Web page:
In my time working with software developers I’ve been able to pick up on some common mistakes that ultimately lead to lower sales or even bankruptcy. Accept them as the ultimate truth or accept failure. The choice is yours.
1. Not accepting that it is all about money. Money is the measure for app success. It doesn’t matter if your app gets rave reviews, a million free downloads, or iPhone and iPad users love it. What matters is that it makes money. Even if you’re just branding or building a portfolio. If it doesn’t make money in the end then what was the point?
2. Thinking app store sales are the only way to succeed. There are many possible business models. Look around, you’ll see many businesses making money from iPhone apps that aren’t even selling them.
3. Misunderstanding the importance of marketing. Marketing is at least as important as development. If you don’t believe that then you haven’t been watching the app store very closely.
4. Not building anticipation for your app. You want to hit Apple’s top download lists, and the easiest time to do that is when your app is first released. Copy the techniques of those having multiple successes in the app store.
5. Not doing any of the marketing legwork. Many developers seem willing to spend thousands of hours on an app, yet none on marketing. You know you have to leverage social media, find good keywords, send your app to reviewers, take good screenshots, create a video, do some market testing, defining your market, finding your purple cow… but are you doing it?
6. Not being willing to spend any money. The $99 that you pay Apple to join their development program is not going to cut it as a marketing budget. If you’ve got an app making money try reinvesting some of it in one of the many ways such as ads in other apps, search ads, ads on app review websites.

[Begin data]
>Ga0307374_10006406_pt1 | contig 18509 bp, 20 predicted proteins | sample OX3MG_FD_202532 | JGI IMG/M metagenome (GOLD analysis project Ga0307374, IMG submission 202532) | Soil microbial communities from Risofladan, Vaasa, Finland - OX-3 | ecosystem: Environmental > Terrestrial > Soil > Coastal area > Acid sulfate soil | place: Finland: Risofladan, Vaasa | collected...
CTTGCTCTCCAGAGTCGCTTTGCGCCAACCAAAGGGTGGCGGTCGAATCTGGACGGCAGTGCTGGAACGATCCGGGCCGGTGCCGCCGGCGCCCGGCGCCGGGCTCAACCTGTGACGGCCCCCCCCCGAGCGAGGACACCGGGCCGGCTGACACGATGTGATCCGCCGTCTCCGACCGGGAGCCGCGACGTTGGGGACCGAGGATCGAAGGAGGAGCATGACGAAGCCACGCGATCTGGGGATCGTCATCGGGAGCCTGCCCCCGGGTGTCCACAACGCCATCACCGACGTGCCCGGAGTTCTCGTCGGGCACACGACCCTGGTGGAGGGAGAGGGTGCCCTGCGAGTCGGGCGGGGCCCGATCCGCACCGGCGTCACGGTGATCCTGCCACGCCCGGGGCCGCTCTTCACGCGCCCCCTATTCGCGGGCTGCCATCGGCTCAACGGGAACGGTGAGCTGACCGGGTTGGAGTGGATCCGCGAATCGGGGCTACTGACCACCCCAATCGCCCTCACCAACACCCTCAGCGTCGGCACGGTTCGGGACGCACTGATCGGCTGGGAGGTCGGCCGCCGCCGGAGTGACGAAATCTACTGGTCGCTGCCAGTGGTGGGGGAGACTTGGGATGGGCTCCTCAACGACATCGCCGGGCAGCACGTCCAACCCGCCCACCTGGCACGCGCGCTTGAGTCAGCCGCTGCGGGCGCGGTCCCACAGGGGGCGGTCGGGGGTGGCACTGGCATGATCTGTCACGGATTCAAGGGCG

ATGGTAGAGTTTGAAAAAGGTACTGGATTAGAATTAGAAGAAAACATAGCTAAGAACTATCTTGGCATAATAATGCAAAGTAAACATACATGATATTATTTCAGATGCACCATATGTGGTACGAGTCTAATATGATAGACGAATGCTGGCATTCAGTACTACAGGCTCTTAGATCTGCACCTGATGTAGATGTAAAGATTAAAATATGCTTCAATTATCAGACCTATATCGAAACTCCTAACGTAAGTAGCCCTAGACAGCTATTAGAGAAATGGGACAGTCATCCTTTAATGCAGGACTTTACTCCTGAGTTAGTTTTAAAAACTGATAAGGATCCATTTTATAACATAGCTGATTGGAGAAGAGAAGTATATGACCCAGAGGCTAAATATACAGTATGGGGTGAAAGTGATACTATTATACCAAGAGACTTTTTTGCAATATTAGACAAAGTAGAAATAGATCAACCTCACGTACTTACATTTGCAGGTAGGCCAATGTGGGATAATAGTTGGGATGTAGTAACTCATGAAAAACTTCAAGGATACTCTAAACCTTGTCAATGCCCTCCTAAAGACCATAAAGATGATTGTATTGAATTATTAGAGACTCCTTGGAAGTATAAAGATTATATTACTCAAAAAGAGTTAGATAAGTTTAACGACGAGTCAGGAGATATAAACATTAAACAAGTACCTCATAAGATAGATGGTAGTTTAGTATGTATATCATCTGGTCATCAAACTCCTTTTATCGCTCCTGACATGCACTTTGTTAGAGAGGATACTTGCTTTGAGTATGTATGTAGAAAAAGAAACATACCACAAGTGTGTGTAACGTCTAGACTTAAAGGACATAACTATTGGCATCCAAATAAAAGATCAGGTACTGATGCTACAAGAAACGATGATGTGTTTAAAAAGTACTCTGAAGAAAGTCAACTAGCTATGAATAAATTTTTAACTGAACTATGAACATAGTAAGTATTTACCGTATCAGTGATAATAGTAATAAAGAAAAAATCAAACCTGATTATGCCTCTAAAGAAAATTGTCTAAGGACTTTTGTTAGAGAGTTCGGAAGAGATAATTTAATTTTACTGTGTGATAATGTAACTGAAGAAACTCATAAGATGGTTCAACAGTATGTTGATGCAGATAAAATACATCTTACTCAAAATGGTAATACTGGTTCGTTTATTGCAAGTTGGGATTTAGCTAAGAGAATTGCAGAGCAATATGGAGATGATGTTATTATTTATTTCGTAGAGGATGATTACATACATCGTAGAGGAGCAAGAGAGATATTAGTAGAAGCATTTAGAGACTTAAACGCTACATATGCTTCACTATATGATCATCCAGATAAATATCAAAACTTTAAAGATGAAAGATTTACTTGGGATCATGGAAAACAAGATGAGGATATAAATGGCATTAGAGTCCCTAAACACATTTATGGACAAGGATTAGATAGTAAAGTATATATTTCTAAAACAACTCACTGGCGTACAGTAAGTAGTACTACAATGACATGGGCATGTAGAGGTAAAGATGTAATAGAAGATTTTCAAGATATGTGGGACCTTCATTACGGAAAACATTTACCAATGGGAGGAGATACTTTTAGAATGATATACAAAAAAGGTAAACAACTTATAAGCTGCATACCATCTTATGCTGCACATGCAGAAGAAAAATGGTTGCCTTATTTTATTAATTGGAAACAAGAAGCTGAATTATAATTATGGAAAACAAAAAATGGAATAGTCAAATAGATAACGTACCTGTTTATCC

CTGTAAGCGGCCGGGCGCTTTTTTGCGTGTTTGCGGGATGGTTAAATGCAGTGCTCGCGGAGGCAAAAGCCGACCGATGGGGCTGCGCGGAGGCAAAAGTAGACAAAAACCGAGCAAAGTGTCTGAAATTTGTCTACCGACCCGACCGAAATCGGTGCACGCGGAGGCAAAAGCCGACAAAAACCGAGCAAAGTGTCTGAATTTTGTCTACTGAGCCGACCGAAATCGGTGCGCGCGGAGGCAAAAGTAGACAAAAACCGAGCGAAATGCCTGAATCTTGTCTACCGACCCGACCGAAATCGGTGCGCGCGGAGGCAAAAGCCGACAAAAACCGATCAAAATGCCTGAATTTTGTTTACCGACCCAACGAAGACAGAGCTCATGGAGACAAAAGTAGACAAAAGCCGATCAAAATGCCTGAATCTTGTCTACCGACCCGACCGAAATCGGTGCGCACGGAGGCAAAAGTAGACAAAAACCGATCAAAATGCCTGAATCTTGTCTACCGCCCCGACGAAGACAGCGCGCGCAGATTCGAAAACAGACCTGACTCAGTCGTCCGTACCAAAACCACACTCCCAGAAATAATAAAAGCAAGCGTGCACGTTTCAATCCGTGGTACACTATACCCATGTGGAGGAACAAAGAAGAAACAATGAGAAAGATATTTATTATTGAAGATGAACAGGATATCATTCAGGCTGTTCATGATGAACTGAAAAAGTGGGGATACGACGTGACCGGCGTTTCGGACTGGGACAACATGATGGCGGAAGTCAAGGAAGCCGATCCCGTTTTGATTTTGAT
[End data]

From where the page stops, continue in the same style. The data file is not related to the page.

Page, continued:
7. Not tracking advertising results. Advertising an app is all about selling. I have seen developers burn their marketing budget on ineffective ads that they have no clue whether they are working or not.
How many of these mistakes are you making? Agree or disagree on the importance of marketing? Discuss.
Ed has been marketing software for nearly 15 years, and has recently turned to iPhone and iPad app marketing. For now you can follow Ed Wang on twitter. In the future he will be providing more information on iPhone app marketing.
I’ve added two more apps to the open source iphone app store apps listing.
The two apps are reMail, a popular e-mail client that was purchased by Google that provides quick searching, and RobotFindsKitten, a classic DOS ASCII type game ported to run on the iPhone.
reMail is pretty slick, it downloads all your e-mails, and allows you to search them at a very high speed vs. the iPhone’s mail app, apparently it was good enough for Google to buy.
Thanks to Bunnyhero for mentioning Robotsfindkitten.